Superbowl XLIX and Life Drama: Let’s Get Serious

Good morning from Texas, y’all!

Boy oh boy, was this an eventful weekend for yours truly. Between the devastating Superbowl loss (#GoHawks!) and getting very limited sleep due to *drama llamas in pajamas*, I’m exhausted. Woof.

Let’s talk Superbowl first. I stayed home alone to quarantine myself because we think I may have the flu. I was worried that I would be miserable, but I actually had a pretty awesome time. I nommed on some delicious Costco strawberries and slurped my chicken and rice soup with abandon. I got to snuggle up in pajamas with kittens for hours. I live-tweeted without shame. Most importantly, I was able to stay glued to the TV and not feel like I was neglecting social responsibilities, yay! The game was SO fun to watch, and I couldn’t be more proud of the way my hometown team performed. I love the creativity, energy, and resilience the Seahawks bring to the game of football. It is always a joy to see who is going to shine on gameday, and yesterday, I think my personal MVP was Chris Matthews. He put his head down, did his job, and propelled the Hawks forward every time he got a handle on the ball. Bravo, good sir.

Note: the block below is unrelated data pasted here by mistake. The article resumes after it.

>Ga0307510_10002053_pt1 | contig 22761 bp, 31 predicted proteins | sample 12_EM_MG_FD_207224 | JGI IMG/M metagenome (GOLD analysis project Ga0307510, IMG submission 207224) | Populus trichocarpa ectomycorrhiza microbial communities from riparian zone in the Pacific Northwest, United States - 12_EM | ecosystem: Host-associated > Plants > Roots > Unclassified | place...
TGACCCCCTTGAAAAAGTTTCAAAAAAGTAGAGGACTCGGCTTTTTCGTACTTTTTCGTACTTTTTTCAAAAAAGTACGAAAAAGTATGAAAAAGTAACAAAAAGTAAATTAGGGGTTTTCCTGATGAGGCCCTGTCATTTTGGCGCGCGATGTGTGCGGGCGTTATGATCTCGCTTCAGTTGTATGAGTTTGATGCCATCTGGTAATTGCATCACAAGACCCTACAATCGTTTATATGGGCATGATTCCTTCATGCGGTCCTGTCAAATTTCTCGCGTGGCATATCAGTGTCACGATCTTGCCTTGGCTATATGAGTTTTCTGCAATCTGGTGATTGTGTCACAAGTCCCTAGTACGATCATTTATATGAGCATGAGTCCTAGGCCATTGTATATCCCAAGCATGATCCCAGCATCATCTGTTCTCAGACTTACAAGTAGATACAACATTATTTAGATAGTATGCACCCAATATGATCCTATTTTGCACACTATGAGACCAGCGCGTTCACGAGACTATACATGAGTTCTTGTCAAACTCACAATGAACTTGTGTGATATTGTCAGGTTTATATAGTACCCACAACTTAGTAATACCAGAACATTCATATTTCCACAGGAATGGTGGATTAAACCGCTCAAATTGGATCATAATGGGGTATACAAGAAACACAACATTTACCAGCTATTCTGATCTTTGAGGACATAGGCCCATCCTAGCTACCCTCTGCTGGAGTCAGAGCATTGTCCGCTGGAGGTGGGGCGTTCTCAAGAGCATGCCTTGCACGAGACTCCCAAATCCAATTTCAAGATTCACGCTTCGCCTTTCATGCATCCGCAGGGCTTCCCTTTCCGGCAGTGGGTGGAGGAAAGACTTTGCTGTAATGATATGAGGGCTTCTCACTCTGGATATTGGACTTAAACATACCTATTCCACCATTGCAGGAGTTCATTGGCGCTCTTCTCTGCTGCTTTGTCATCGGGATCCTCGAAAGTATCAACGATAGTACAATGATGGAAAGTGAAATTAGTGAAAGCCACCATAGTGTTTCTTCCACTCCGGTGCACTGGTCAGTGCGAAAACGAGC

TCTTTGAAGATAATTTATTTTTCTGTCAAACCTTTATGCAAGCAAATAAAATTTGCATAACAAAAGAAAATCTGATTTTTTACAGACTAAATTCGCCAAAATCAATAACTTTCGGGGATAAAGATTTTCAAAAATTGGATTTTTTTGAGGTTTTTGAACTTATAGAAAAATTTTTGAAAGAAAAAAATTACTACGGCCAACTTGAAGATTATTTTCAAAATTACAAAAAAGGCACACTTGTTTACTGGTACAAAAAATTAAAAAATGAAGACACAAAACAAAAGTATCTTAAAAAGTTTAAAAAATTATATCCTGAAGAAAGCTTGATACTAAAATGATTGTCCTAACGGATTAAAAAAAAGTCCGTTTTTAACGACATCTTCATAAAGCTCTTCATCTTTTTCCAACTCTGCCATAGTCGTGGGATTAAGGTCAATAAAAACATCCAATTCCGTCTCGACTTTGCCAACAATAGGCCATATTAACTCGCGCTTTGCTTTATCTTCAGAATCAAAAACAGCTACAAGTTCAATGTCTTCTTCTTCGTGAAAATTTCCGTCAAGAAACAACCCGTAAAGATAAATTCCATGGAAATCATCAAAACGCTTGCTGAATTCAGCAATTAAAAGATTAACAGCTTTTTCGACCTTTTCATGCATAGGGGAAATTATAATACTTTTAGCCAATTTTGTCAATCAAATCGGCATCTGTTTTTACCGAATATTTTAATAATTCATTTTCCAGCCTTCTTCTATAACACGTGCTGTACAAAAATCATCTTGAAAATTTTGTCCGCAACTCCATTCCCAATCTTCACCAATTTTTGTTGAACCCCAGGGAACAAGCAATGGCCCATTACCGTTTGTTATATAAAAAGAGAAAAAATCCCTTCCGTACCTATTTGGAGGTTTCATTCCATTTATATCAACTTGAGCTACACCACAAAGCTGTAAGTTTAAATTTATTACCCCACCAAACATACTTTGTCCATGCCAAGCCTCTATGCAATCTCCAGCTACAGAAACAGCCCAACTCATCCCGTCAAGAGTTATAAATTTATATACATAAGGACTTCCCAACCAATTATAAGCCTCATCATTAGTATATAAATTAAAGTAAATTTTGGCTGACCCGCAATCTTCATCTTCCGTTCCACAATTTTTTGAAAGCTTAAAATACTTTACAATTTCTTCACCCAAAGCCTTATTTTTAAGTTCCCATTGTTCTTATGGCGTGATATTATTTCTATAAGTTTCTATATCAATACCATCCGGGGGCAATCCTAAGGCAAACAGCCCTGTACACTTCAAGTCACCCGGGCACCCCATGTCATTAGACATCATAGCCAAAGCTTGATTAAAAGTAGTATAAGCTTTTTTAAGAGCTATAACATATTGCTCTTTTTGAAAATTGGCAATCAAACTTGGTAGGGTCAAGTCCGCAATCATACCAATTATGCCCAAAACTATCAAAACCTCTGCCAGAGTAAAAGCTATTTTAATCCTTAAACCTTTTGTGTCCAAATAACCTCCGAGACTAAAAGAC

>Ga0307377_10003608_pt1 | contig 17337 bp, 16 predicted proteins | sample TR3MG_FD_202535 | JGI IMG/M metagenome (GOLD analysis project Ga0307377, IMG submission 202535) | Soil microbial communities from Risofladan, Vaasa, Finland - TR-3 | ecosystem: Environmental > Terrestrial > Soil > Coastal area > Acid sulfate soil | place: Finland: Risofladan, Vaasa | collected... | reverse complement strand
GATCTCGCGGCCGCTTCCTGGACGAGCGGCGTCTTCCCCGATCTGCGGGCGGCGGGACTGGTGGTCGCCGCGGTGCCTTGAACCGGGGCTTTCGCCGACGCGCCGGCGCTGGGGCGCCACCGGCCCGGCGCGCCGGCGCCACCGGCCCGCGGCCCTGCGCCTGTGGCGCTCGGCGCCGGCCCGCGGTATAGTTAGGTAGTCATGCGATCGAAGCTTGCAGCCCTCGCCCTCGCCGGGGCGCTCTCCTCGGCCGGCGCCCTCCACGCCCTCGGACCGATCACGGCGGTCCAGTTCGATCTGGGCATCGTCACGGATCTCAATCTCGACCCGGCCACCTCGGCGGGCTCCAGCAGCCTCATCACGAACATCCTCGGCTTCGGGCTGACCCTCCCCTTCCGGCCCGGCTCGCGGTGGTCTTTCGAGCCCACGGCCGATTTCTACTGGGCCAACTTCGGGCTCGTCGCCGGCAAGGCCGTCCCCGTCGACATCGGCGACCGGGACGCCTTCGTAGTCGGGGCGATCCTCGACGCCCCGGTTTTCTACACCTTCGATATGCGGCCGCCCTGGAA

The loss was devastating, but honestly, I was only sad for about five minutes. Once I recovered from the shock of losing when the win was within arms reach, I remembered that this was just another game – granted, the most important of the year, but in many ways, no different from any other game. Yes, we lost, but gosh darn it, we made it all the way to the SUPERBOWL, and we made the Patriots work HARD for that victory. There’s no shame in that loss for me.

Alright. Superbowl aside, this weekend was an emotional roller coaster for me. Without divulging any personal information, I’d like to address an event that happened in my social circle recently. My boyfriend went out with friends earlier in the weekend, including a couple we know who I will call Person X and Person Y. To make a LONG story short…